Love and Politics

Anne Snyder: Something in these two books encouraged me to look at today’s political climate and find the pockets still open to redemption.

Raised Right: How I Untangled My Faith from Politics by Alisa Harris. WaterBrook Multnomah, 2011. 240pp.

The Betrayal of Charity: The Sins that Sabotage Divine Love by Matthew Levering. Baylor University Press, 2011. 229pp.

The confessions of a political pilgrim and a theological probe into charity may seem like strange bedfellows. I certainly thought so while alternating reads of Alisa Harris’s Raised Right and Matthew Levering’s The Betrayal of Charity. But the longer I retraced the steps of one woman’s political journey while considering the intricacies of divine love in light of the sins that weaken it, the more an age-old puzzler tickled. Can love, Christianly conceived, stake a claim on political life and deliberation? Has love ever transacted business with Caesar without cost to itself—without its purity getting defiled in the process?

These are unsettling questions, and I nearly shut down my brain in surrender to the hopelessness of a fallen world. But something about the mix of Levering’s ambition with Harris’s more personal honesty encouraged me to look at today’s political climate and find the pockets still welcome to redemption.

“For nearly all my childhood and adolescence, on into early adulthood, politics gave my faith meaning,” says Harris. “Politics expressed my faith. Politics was my way of fighting for ‘a future and a hope,’ my way of proving I believed what Jesus said: ‘Take heart! I have overcome the world.'”

And so begins a tale of political idolatry swallowed, nurtured, and snapped. As far as referendums on the religious right in America go, Raised Right is a latecomer, but its autobiographical tenor provides a helpful window into the thousands of young evangelicals who are still wrestling with the inheritance of a theo-political marriage they never chose.

Good-humoured and heartfelt, Harris (who is 27) relives her evangelical, conservative upbringing with a gracious but critical eye, unflinchingly describing the campaign signs she carried, abortion clinics she picketed, and Federalist Papers she absorbed from church pulpits. A “child soldier on the front lines,” she defended Republican platforms for God’s glory until entering Hillsdale College in 2003. With the backdrop of a contentious Iraq War and her growing recognition of a contradictory world full of greys, Harris’s spiritual yearnings began bleeding beyond the political creed she had been told would protect them. It’s unclear when exactly the bottom dropped out for her, but somewhere in attending this conservative institution, politics started to feel hollow. Gospels were being crossed, and Harris wanted out.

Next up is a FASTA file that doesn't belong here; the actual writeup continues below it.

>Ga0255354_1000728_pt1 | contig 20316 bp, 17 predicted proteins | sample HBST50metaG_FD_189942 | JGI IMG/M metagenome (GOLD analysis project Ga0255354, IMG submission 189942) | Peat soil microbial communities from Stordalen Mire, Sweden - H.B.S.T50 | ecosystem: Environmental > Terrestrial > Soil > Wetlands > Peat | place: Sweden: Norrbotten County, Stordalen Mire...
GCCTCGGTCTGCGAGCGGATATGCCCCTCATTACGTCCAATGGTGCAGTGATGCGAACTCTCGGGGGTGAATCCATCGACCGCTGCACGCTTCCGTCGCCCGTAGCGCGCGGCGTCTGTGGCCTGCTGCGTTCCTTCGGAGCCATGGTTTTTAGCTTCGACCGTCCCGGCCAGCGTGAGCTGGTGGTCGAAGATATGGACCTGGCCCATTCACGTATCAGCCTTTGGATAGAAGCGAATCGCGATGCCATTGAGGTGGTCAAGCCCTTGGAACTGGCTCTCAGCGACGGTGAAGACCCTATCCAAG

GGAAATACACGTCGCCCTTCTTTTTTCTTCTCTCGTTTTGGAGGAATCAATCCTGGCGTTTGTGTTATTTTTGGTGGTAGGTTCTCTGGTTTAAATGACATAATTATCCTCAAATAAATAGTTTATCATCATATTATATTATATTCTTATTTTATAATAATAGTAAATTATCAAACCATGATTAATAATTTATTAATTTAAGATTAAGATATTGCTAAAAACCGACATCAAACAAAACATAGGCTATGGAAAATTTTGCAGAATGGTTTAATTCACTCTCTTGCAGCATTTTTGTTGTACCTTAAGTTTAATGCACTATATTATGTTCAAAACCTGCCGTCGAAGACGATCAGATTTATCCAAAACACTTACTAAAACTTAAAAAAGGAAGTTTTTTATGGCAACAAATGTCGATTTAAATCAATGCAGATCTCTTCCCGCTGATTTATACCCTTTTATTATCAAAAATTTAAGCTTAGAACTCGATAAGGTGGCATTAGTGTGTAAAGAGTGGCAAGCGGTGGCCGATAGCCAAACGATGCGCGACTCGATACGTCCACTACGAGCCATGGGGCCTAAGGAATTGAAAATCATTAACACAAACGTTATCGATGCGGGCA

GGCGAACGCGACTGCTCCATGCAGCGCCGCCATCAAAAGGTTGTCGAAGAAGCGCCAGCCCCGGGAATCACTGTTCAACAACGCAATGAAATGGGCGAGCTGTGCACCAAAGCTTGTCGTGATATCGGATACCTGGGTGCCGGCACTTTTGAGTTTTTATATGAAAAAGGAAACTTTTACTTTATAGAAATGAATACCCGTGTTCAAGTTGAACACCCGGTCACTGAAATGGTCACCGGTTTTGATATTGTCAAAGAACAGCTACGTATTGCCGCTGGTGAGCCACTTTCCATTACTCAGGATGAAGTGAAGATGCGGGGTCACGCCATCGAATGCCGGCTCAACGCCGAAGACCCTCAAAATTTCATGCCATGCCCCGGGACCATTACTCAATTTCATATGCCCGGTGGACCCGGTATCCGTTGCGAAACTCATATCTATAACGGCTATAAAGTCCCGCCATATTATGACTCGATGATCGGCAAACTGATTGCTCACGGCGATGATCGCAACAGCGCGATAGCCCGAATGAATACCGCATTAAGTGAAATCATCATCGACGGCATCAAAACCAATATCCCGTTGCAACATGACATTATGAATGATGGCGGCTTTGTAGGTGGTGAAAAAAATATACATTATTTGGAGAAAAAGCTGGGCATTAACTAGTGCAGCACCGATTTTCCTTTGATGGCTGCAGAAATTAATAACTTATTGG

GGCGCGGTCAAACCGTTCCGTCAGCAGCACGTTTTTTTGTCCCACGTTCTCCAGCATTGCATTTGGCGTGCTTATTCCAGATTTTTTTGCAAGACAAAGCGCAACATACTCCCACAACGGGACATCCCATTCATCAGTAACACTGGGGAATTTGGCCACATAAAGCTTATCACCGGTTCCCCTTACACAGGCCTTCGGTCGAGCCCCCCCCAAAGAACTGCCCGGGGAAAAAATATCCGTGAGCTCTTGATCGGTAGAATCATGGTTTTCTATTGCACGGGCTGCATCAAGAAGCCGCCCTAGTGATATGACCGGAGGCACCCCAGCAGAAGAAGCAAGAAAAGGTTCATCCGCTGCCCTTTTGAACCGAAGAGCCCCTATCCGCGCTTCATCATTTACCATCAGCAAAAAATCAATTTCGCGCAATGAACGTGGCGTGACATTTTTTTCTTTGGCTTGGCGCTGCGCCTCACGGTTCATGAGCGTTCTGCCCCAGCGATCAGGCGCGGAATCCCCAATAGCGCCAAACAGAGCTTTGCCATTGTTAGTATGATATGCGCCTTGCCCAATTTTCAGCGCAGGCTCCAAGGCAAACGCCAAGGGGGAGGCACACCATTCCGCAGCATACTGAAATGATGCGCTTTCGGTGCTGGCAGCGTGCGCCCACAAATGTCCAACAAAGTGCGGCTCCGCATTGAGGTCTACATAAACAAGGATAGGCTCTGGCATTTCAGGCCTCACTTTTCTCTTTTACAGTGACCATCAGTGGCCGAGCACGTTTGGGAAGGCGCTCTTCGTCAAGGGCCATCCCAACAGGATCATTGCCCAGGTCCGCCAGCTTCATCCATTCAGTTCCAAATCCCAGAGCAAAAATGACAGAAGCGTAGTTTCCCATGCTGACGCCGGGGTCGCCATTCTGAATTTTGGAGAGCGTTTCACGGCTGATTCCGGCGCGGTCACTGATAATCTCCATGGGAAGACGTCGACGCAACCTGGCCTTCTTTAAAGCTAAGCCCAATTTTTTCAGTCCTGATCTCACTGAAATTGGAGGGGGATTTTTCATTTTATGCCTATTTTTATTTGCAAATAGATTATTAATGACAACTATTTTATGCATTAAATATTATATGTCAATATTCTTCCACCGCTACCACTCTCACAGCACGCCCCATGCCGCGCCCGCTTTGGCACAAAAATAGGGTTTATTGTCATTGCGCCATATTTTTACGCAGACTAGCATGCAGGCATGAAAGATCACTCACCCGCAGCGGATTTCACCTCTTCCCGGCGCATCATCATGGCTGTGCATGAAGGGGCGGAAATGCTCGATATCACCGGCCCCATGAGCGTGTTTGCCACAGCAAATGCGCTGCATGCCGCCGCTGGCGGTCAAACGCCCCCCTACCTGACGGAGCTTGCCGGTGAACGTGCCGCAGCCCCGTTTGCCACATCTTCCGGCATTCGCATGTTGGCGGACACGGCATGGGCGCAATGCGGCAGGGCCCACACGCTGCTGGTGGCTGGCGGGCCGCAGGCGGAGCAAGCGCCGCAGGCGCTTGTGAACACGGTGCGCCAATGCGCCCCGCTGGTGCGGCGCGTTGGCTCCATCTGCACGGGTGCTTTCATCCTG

She graduated and moved to New York City, where the tensions grew as she met Christians who were Democrats and confronted urban poverty. While writing for the conservative evangelical newsmagazine WORLD, she became a victim of dogmatism, condemned and “prayed for” by her readers for expressing feminist positions. Every encounter brought Harris closer to dismissing political activism as cowardly, its method of choosing principles over people unable to heal the pain of a neighbour in need. “I was looking for a more incarnational love,” she writes, “and while I couldn’t define it in so many words, I knew it when I saw it.”

Alisa’s story, while extreme in some ways, will find echoes in the political trajectories of thousands of “millennial” evangelicals who are rejecting traditional institutions out of disillusionment that they will draw us any closer to the ends a Christian imagination demands. Some have shifted leftward. Many (especially post-Obama) want to give up on politics altogether.

Read the rest of the post at Comment Magazine. Then stay there and check out some of their other good stuff.


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  • January 18, 2012


    I like your juxtaposition of the two books. I knew Alisa Harris in high school (same debate league!), so I’m one of those millennials who knows the background she’s coming from. The disenchanting effect didn’t send me to the Left, though I appreciate many of their good qualities. No, I’ve wound up more old-school conservative, with a deep distrust of anyone who’s going to sweep into power and make everything all better (left or right). Utopia = yikes. But conservatives understand you’ve got to get out there and energetically imperfectly defend what’s good, oppressed, weak, over-taxed, oppressed by bureaucracy, etc. Injustice isn’t gonna fight itself.

    Wehner’s quote at the end of your article was spot-on. Christians need to be of Christ primarily, and only then political. But if you love your neighbor, you better take an interest in politics to whatever degree you’re called, even if it’s just as a voter. Which is fine. I say this as someone who hates politics, is kind of terrible at loving my neighbor, and would really rather keep a nice garden somewhere. I’m working on it.